Illy stepped through the front door. The girl pushed open the large door and inhaled the familiar aroma of… Of what? She couldn’t say that it smelled like day-old marijuana smoke and leaky radiators. She needed something more sophisticated …the familiar aroma of cloves and pine needles. Perfect.
Bending over in front of the wall of aluminum mail boxes, Illy peered up at the slots in Box 14. A few months ago she had discovered that if she looked from just the right angle, she could tell if she had any mail without actually opening the box. Just at that moment, the front door swung open, and Illy froze, rear end in the air. She closed her eyes, suppressed the impulse to make a bad talking butt joke, and reached for an old gum wrapper on the carpet.
“There’s always so much litter in here.” Illy tried to sound cheerful yet sincere in her concern about the building’s slipping standards of cleanliness. She was afraid if she stood up too quickly, she’d look guilty somehow, and so she continued to peer at the carpet, butt in the air, as if she routinely examined the foyer floor for small bits of paper. She heard a muffled breathy sound from the person behind her that could have been a snort of disdain, but, she quickly assured herself, just as easily could have been the sniff of an allergy sufferer.
“I’ve been thinking about maybe putting up a little sign, you know, a friendly reminder…” Illy reached for an imaginary piece of lint, straightened up as naturally as she could, and turned to find herself face to face with the Crazy Killer Man from the second floor. She’d never seen him from so close. Usually he was running past her on the stairs, mumbling under his breath and fidgeting nervously with his keys or the zipper of his corduroy jacket. He always looked like he was on the verge of some horrific act of violence. Like tonight would be the night that the waitress would forget to put pickles on his sandwich one too many times and he’d pull out a pistol and wave it around the crowded diner, shouting about pickles and the apocalypse.
“A reminder to, uh, not litter. Maybe it could be like a little poem about how it doesn’t hurt to pick up dirt.” Illy forced a smile, horrified at what she heard herself say. She was even more horrified when she realized she was still talking. “Or maybe, don’t be mean, keep it clean.” Crazy Killer Man slammed his mailbox shut as his eyes darted between Illy and the stairs behind her. He was planning an emergency escape. Illy imagined him pulling a gun out of his jacket and pointing it at his own head as some sort of threat to make her stop talking about litter poems or else. “I’ll see what I can come up with. I’m a writer you know.” He snorted again. Illy suspected Crazy Killer Man didn’t have allergies. She eased towards the front door, trying to provide him with a nonthreatening route to the stairwell. “I should be able to whip up a little something poetic, and who knows? Maybe it will be the surprise launch of my literary career.”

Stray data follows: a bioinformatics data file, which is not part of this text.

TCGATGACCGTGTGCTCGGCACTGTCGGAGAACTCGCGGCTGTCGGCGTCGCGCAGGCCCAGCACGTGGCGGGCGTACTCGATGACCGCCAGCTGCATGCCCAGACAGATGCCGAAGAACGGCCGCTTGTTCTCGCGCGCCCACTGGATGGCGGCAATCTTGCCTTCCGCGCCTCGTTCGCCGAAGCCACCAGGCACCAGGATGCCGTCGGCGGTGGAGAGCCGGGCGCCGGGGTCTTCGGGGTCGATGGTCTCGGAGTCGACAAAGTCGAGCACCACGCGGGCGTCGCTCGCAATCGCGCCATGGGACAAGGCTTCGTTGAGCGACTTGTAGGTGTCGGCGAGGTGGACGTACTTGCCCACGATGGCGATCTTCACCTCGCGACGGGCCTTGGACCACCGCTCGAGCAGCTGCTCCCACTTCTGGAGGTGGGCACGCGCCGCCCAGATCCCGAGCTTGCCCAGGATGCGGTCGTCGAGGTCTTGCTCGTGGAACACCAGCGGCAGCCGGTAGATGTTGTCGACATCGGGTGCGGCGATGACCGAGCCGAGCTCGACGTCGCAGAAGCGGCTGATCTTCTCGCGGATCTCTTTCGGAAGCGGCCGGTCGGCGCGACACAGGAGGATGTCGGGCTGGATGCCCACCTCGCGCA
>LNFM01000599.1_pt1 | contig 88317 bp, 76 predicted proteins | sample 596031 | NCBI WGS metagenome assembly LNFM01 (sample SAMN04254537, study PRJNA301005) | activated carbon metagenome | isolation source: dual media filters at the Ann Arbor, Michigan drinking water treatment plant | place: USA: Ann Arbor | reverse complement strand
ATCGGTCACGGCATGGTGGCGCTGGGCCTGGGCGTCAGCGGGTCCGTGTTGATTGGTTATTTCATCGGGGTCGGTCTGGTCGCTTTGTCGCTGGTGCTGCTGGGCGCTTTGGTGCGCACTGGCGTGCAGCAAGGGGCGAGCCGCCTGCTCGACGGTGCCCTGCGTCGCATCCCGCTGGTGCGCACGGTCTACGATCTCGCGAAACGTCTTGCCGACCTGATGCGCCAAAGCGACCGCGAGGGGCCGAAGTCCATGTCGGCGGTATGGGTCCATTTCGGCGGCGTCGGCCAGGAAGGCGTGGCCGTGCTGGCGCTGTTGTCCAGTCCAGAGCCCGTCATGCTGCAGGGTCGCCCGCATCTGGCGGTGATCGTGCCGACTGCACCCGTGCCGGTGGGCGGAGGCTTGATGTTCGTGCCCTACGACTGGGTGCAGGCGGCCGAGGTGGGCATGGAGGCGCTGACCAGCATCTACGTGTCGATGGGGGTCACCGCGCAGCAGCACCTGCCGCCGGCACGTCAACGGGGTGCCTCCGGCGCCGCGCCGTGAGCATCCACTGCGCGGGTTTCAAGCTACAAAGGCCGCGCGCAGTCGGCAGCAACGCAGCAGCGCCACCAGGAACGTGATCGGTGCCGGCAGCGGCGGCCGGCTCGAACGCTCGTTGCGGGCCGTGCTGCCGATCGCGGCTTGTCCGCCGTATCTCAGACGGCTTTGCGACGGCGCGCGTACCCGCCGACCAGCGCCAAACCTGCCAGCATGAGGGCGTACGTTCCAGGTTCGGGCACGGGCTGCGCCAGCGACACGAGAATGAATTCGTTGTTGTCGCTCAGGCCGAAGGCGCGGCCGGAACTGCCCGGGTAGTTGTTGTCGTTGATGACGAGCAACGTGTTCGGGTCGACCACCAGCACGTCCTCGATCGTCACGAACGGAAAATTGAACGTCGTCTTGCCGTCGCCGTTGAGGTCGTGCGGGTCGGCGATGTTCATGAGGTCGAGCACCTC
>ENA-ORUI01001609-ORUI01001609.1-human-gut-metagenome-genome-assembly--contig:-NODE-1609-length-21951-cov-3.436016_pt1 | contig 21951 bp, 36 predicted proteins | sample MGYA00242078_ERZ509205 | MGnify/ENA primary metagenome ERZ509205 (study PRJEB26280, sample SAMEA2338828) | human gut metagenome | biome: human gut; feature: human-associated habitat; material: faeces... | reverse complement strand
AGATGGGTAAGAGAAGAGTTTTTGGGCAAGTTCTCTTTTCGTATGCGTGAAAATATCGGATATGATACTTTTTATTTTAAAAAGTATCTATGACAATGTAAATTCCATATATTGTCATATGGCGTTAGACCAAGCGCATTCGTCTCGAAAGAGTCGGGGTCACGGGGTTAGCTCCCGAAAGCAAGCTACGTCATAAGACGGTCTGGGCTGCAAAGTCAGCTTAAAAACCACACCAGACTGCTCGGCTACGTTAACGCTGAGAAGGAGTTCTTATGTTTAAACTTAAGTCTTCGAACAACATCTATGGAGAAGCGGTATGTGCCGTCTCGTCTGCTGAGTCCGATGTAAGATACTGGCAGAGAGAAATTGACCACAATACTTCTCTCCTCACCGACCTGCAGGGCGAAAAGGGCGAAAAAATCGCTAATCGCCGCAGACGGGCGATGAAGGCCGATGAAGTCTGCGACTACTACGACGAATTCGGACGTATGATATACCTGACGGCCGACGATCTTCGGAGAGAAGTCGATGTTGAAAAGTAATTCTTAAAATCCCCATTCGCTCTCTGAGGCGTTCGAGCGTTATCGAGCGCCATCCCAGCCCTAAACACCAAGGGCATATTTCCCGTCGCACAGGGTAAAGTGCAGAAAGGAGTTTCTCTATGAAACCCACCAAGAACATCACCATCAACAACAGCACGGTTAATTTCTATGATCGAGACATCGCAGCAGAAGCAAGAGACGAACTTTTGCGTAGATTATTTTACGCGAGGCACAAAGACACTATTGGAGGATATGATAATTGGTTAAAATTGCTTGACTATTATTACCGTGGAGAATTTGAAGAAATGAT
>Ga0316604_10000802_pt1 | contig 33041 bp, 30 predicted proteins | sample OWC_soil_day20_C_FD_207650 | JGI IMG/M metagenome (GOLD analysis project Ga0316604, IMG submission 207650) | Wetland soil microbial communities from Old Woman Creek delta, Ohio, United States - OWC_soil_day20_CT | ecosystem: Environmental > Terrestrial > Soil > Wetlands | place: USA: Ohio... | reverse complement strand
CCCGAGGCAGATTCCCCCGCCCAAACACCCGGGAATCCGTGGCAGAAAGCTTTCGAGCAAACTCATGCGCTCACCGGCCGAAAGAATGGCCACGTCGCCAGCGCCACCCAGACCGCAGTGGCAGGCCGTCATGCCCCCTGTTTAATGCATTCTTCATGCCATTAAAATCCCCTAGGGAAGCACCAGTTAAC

By this point, Crazy Killer Man had made his break and was disappearing up the stairs. Illy called after him in a rather matronly voice that she’d never heard herself use before, “Keep your eyes out for the sign, and don’t forget to pick up your litter!” She remembered the need to justify her movement towards the front door, so she pushed it open with a great sense of purpose and strode out onto the front steps as the door slammed behind her.
There, it was with much compassionate self-pity that Illy thought back on the last few minutes of her life. She forced herself to accept the fact that not only had she contributed to the mental instability of a potentially dangerous man, but she had also dropped her keys on the floor by the mailboxes and was now stranded outside her own apartment building. She felt an overwhelming urge to sit down in the mud.
Continue reading: Chapter Two